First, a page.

“I don’t follow UFC, but I know there are some fabulous athletes doing great things," she said. "I think maybe [it's] because that is a newer sport, they aren’t as old fashioned. I think because boxing is so ancient, that it carries some of the ancient sexist ideas with it.
"With the UFC it’s so much more modern, that it has modern ideas that go with it. And that’s that women can kick ass and work just as hard as the men! But good things are happening for pro boxing. Women are going on big bills and getting opportunities they haven’t had before. Hopefully when I am at that level, I’ll be able to get on a big bill like that. Hopefully it’ll be more mainstream by then.”
Despite being only one fight into her paid career, Harvey is aiming to keep up her superb progression, both in the ring and in the rankings. It’s worth pointing out that she also recently took a break from the sport.
“We just want to get some home fights first and get some experience," she told me. "I was only an amateur for three years. I am not a seasoned boxer, I have loads of stuff going for me, but I am still learning basic stuff. It will be stupid hurrying me along and throwing me into big fights. It’s not that these girls are better than me, it’s that experience. I need fights. I need to build confidence and need to move like a pro.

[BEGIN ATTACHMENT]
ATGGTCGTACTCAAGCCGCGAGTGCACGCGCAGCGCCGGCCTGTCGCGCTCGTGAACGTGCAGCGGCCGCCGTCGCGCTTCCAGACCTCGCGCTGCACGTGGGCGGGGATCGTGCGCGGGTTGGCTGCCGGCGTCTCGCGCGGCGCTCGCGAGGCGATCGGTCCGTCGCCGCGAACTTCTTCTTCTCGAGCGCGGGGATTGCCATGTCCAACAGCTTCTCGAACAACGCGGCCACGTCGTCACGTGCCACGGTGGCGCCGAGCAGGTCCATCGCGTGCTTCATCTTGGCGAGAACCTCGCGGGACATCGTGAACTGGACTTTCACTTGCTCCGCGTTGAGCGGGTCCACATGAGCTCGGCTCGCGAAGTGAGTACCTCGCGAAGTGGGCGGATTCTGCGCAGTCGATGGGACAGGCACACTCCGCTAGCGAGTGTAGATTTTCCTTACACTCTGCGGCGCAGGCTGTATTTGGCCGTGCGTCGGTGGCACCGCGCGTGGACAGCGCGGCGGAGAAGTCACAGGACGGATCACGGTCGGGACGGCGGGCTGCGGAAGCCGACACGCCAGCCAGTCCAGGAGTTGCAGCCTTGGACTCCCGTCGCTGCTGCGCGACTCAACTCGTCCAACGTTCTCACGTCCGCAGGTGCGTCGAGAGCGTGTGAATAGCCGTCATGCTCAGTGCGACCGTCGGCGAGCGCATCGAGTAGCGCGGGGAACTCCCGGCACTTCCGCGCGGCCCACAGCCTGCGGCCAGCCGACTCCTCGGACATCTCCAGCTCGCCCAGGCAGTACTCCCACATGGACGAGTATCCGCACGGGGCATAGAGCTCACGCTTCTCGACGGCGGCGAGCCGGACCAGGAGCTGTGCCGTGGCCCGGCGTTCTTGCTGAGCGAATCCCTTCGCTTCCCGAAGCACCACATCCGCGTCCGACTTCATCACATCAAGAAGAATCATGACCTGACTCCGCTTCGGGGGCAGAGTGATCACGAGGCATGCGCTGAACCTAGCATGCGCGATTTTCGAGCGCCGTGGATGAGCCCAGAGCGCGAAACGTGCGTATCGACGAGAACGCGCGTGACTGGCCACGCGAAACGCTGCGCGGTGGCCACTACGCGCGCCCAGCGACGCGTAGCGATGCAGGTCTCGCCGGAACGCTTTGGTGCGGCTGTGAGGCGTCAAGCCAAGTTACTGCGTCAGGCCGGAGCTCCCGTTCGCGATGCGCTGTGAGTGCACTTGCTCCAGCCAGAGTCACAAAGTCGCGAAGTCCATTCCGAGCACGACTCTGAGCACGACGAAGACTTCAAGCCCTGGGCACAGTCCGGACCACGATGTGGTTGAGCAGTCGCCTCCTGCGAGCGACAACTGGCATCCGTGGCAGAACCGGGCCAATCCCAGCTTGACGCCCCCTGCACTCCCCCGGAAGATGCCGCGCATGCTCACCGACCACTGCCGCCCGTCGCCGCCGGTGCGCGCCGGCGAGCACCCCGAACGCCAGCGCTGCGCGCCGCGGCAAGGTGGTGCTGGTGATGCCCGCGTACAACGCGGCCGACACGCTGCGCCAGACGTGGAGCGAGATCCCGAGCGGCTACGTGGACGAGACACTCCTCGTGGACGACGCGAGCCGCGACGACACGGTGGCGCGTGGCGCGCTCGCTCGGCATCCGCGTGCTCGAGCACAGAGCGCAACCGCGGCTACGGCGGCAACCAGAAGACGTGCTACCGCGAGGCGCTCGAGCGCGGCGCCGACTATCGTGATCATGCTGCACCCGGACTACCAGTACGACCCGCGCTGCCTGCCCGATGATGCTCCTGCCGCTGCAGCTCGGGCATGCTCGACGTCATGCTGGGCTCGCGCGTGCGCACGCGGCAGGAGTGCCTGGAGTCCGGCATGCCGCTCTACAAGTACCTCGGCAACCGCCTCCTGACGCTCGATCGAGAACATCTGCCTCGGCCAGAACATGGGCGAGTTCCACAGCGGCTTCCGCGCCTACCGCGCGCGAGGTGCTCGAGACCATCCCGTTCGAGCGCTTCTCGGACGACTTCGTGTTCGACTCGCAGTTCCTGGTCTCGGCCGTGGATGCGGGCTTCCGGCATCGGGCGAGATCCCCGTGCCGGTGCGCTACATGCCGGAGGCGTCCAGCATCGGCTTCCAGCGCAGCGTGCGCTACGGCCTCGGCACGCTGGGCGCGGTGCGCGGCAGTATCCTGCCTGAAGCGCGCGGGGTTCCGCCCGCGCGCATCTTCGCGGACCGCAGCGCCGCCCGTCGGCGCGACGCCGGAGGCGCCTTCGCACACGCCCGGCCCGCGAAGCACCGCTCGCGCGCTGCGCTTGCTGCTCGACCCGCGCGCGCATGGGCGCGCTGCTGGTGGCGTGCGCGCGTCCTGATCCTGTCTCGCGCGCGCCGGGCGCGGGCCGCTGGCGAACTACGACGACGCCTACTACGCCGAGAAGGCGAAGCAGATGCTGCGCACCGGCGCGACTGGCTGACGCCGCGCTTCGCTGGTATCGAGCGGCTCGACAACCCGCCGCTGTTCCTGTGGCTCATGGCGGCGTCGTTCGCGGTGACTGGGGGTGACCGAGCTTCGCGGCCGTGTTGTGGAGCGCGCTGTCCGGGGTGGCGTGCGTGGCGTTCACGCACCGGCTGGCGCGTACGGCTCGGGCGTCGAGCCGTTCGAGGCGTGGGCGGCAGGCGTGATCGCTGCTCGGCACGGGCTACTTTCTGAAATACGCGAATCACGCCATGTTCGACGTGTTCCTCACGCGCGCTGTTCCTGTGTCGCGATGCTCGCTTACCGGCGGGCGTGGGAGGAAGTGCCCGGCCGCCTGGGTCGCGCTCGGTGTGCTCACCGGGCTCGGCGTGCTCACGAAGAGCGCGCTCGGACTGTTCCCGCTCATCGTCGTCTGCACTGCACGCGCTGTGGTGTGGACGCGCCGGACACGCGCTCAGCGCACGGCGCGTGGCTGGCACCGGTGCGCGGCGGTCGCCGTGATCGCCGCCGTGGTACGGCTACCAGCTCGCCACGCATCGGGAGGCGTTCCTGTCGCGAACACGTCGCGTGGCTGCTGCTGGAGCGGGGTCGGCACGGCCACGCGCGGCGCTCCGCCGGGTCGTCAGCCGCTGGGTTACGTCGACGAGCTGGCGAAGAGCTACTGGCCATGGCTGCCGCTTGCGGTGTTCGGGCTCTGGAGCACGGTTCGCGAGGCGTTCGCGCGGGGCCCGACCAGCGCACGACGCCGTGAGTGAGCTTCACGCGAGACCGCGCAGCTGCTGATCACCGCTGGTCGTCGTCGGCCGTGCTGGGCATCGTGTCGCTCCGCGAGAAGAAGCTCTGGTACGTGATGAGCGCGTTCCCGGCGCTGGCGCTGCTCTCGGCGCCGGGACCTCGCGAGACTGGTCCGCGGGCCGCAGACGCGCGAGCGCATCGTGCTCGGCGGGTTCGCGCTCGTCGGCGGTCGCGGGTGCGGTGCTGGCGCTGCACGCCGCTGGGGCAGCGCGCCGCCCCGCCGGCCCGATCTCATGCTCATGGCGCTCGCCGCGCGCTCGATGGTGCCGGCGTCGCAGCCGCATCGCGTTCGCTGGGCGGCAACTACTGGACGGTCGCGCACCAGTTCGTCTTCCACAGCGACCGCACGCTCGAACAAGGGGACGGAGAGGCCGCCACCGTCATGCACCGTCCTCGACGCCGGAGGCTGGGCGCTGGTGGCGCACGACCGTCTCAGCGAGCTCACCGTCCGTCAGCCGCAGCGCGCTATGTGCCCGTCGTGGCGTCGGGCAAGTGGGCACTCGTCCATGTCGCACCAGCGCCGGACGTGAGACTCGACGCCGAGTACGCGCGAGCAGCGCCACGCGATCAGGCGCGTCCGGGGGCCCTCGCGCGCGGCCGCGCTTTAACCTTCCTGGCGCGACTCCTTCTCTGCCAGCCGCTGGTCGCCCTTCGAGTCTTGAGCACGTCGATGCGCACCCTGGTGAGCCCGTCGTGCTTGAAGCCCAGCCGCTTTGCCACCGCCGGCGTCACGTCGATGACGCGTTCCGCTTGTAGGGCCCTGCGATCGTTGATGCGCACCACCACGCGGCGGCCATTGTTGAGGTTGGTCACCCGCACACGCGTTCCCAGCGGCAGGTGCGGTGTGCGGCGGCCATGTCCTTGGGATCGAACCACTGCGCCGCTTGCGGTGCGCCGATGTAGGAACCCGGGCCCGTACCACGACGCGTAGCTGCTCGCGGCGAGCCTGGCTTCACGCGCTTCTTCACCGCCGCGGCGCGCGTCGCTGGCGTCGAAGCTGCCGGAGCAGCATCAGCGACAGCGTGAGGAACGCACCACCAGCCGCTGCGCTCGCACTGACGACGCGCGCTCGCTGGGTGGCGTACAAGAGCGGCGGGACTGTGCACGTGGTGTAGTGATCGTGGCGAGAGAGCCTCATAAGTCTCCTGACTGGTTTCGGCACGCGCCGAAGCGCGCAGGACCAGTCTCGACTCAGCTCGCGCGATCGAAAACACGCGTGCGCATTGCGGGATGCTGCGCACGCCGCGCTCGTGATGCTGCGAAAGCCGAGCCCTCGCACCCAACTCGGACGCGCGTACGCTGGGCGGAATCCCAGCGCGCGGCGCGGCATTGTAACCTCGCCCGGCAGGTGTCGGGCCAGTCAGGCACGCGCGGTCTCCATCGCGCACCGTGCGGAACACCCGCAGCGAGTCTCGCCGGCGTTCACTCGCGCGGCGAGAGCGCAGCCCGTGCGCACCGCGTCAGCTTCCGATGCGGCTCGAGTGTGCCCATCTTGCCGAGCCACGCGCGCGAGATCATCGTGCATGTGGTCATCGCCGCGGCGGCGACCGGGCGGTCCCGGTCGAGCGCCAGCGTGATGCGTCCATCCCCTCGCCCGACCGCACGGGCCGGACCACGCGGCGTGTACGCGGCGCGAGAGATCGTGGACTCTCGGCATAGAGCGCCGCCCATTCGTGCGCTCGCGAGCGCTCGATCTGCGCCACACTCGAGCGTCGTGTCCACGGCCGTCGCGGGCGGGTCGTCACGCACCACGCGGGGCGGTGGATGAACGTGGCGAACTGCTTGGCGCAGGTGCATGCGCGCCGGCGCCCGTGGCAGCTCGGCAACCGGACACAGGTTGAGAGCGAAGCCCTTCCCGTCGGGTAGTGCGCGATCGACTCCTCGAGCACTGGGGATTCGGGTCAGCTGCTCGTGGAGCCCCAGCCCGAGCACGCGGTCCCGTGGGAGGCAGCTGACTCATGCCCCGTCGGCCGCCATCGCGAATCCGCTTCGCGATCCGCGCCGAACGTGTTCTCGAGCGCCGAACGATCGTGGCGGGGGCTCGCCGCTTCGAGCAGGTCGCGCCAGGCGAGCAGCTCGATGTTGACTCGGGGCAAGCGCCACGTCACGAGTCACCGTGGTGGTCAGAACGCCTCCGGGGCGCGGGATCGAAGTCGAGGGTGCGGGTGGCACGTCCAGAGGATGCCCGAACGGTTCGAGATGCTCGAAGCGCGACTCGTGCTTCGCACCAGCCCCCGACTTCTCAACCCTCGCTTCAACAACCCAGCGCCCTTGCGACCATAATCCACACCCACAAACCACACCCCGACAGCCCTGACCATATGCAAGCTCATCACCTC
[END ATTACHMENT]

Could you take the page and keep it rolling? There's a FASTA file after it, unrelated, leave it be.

"The thing with women’s boxing is, there aren’t as many of us. So when we have a fight we jump up quicker. I am not saying it’s easier for me to get to a world title level, but it’ll be a little bit quicker. The downfall is there isn’t as many fights as the men get, I won't be able to get as many. I wont have as much experience when I get there. It has its pros and cons.”
Harvey blitzed her Bulgarian opponent, Ivana Yaneva, inside one round on her pro debut late last year. Yet despite it being such a big occasion, she didn’t let the nerves get to her.
“I am very relaxed with it comes to fights. I don’t know why. I feel more nervous with the sparring. I feel more excited. I always pull it out of the bag and stay calm. I can’t say I felt much of a difference [between pro and amateur], it was so quick. The girl, and no disrespect to her, I respect her for coming over, it only lasted less than a minute.
"She didn’t actually get to hit me, so I didn’t actually feel like what it’s like to mix it with a pro. It wasn’t as hard as some of the amateur fights I’ve had because she didn’t lay a glove on me. That’s no disrespect to her. I was just on form and my timing was good.”
Harvey will appear again at the national stadium in Dublin next month, on a major card also featuring the likes of Luke Keeler and Steve Collins Jr.
On this bigger stage, Harvey is expecting a bigger test. “I am hoping now for the second fight, it’ll be much tougher. I am moving up to a six rounder. I know the girl has gone six rounds, she’s lasted six rounds, and she’s fit for six rounds. I am hoping she will be a step up. I am fully confident I’ll win but I hope I have to work for it and that I can sink my teeth into it. Maybe this will be more of a pro experience… I am really appreciative of the promoters, Red Corner promotions.”
The popular ticket seller clearly doesn’t want to hang around, and considering her meteoric rise thus far, it’s hard to bet against her reaching her lofty ambitions. “I am not getting any younger. I don’t want to be hanging around doing four rounders, but that’s up to my manager and coach. I want to get this show on the road. I want to move on as quickly as possible.”